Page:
Ruetzler is a hashi-man
Among these elements
are; read the kanji for "dog" or "sun", pay the correct
change while shopping, the ability to drive on the other side of the road
("Let me see...the opposite side of right is.....hmmmm...this is
tough...maybe...LEFT?"), or properly negotiate the use of a non-western
toilet. Let`s just say "When you gotta go, you gotta GO!".
I CAN use "hashi" (chopsticks)!"
In my time here in Japan, SEVERAL times I have been complimented
on my "skilled" use of chopsticks, as have most foreigners.
Though I do not necessarily agree, I do manage to get food in my
mouth for the most part, and not much on my lap. I have several
times had that skillful display followed up by being asked if I
have" Learned to use chopsticks in my two years here in Morioka?"
I then reply, "No I learned five years ago at a cheap Chinese
restaurant in Boulder, Colorado."
This brings the ubiquitous uttering of "Eh?, looks of disbelief,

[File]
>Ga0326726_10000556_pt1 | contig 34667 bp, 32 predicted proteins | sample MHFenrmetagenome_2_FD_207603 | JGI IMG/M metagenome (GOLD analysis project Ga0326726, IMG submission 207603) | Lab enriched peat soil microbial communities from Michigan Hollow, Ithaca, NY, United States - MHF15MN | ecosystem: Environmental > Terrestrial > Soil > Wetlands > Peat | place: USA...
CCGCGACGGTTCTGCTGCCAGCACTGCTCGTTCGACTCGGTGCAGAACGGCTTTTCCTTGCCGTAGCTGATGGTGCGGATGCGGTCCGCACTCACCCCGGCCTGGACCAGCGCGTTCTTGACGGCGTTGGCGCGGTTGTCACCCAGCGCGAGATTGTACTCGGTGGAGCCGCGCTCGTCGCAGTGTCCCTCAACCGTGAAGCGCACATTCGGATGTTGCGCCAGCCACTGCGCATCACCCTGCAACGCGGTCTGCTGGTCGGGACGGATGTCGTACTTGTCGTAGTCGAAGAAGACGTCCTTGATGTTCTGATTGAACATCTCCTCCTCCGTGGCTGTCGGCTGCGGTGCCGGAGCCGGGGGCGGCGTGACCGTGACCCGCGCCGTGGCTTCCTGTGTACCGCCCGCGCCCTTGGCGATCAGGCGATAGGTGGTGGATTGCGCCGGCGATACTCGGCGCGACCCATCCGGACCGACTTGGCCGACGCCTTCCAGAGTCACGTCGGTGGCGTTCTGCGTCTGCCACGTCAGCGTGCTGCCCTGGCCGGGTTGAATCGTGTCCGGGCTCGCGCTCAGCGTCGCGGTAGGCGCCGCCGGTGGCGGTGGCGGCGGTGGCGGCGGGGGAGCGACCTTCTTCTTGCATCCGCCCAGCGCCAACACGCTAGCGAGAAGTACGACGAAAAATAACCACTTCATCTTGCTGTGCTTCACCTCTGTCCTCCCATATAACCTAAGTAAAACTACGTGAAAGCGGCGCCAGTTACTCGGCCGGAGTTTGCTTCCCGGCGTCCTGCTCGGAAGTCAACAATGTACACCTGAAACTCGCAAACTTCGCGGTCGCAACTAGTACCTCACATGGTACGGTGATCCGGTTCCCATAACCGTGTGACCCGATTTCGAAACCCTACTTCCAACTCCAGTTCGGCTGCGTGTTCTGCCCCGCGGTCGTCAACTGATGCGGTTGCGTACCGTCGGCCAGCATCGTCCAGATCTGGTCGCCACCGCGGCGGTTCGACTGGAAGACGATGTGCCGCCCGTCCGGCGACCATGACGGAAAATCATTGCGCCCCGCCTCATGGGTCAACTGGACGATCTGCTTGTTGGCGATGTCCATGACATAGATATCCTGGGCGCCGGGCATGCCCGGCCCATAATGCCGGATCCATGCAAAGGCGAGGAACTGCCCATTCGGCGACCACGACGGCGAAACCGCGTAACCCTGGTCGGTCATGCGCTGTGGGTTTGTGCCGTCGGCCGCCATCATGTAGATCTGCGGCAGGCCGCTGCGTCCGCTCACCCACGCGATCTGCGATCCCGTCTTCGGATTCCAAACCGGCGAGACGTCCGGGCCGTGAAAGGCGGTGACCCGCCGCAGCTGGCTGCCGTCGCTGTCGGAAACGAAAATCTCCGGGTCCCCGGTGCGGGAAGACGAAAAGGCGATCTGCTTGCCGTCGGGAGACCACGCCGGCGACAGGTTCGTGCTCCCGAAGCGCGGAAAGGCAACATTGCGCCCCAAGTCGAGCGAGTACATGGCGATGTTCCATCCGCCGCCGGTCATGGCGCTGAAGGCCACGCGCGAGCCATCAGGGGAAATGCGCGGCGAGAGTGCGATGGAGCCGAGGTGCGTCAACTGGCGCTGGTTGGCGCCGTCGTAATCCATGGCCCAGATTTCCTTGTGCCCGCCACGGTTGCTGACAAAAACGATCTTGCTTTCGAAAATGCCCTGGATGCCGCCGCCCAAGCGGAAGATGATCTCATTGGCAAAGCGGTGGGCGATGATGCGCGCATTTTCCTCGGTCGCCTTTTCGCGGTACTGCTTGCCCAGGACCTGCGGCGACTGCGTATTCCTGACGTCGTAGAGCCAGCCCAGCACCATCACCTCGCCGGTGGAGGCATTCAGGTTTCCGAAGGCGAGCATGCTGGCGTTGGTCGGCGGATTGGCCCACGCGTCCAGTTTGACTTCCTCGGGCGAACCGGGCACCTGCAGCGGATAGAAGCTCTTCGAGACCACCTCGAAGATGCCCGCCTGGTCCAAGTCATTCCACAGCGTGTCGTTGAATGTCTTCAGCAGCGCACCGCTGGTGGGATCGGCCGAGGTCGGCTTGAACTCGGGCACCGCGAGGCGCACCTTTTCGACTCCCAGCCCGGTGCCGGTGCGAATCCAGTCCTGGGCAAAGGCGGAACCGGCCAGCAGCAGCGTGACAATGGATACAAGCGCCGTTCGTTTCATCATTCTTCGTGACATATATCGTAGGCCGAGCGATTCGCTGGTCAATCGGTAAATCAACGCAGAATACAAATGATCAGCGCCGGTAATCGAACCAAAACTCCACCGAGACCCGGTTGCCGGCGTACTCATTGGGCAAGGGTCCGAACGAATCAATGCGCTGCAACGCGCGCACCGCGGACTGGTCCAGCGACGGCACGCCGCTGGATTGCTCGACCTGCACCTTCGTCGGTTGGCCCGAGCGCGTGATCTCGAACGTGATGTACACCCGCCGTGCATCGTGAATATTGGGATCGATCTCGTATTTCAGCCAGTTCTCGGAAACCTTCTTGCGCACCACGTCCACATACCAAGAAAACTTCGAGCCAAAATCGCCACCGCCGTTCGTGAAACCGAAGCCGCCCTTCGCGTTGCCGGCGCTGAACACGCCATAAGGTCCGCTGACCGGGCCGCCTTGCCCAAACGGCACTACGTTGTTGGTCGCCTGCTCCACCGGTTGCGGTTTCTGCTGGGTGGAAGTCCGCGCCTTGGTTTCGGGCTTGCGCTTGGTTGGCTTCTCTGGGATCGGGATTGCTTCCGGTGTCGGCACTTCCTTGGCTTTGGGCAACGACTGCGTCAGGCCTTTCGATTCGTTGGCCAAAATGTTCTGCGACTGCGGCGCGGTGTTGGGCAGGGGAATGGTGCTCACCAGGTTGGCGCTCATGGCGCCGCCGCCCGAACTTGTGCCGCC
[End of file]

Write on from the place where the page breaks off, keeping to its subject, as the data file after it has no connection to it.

and surprise that I actually learned while in my native country,
the United States. My home country is often believed to be the theworlds
biggest source of ethno-centrists, thoroughly unable to comprehend
other cultures, totally devoid of their own, and especially mystified
with the Japanese "way", even to its most fundamentally
Or so the reputation goes.....
I often receive a similar line of questioning about my ability to "actually"
eat Japanese food. I do take the standard line on such traditional foreigner
dislikes as Nattoo (YUCK!), Umeboshi (BARF!), Raw Egg-Happy dishes (SORRY,
I`m not ROCKY BALBOA!), and Hoya. Hoya ("sea squirt" or "sea
pineapple" in English), was described in a travel guidebook as tasting
like "rubber dipped in ammonia". I think they were being charitable.
The same reaction goes for "Shio Kara". Mind You, I have no
problems with the part of the dish that is "squid flesh", the
other part of the dish, best described as "pureed squid internal
organs", and its nauseating light purple coloring are what causes
However, I have had a love of Japanese food that goes back nine years